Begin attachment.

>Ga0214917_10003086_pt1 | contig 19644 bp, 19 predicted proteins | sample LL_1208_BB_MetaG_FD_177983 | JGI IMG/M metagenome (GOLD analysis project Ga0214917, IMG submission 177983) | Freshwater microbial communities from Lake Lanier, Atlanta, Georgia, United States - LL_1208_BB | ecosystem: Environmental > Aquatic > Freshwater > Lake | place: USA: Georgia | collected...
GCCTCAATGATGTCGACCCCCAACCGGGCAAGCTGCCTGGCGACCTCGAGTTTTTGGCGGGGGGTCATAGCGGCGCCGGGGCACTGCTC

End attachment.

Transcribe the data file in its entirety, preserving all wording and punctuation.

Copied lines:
>Ga0214917_10003086_pt1 | contig 19644 bp, 19 predicted proteins | sample LL_1208_BB_MetaG_FD_177983 | JGI IMG/M metagenome (GOLD analysis project Ga0214917, IMG submission 177983) | Freshwater microbial communities from Lake Lanier, Atlanta, Georgia, United States - LL_1208_BB | ecosystem: Environmental > Aquatic > Freshwater > Lake | place: USA: Georgia | collected...
GCCTCAATGATGTCGACCCCCAACCGGGCAAGCTGCCTGGCGACCTCGAGTTTTTGGCGGGGGGTCATAGCGGCGCCGGGGCACTGCTC